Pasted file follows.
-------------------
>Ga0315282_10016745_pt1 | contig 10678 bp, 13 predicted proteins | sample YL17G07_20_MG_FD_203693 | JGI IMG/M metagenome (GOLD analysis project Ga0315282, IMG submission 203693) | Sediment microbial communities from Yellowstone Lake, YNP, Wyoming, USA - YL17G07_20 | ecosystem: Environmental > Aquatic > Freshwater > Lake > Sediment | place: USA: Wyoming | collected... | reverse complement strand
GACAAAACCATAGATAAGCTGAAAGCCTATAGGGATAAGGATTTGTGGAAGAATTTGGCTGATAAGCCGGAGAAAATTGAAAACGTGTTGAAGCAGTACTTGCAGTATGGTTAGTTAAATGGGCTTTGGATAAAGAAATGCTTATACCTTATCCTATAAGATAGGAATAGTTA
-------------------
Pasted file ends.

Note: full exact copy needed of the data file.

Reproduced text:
>Ga0315282_10016745_pt1 | contig 10678 bp, 13 predicted proteins | sample YL17G07_20_MG_FD_203693 | JGI IMG/M metagenome (GOLD analysis project Ga0315282, IMG submission 203693) | Sediment microbial communities from Yellowstone Lake, YNP, Wyoming, USA - YL17G07_20 | ecosystem: Environmental > Aquatic > Freshwater > Lake > Sediment | place: USA: Wyoming | collected... | reverse complement strand
GACAAAACCATAGATAAGCTGAAAGCCTATAGGGATAAGGATTTGTGGAAGAATTTGGCTGATAAGCCGGAGAAAATTGAAAACGTGTTGAAGCAGTACTTGCAGTATGGTTAGTTAAATGGGCTTTGGATAAAGAAATGCTTATACCTTATCCTATAAGATAGGAATAGTTA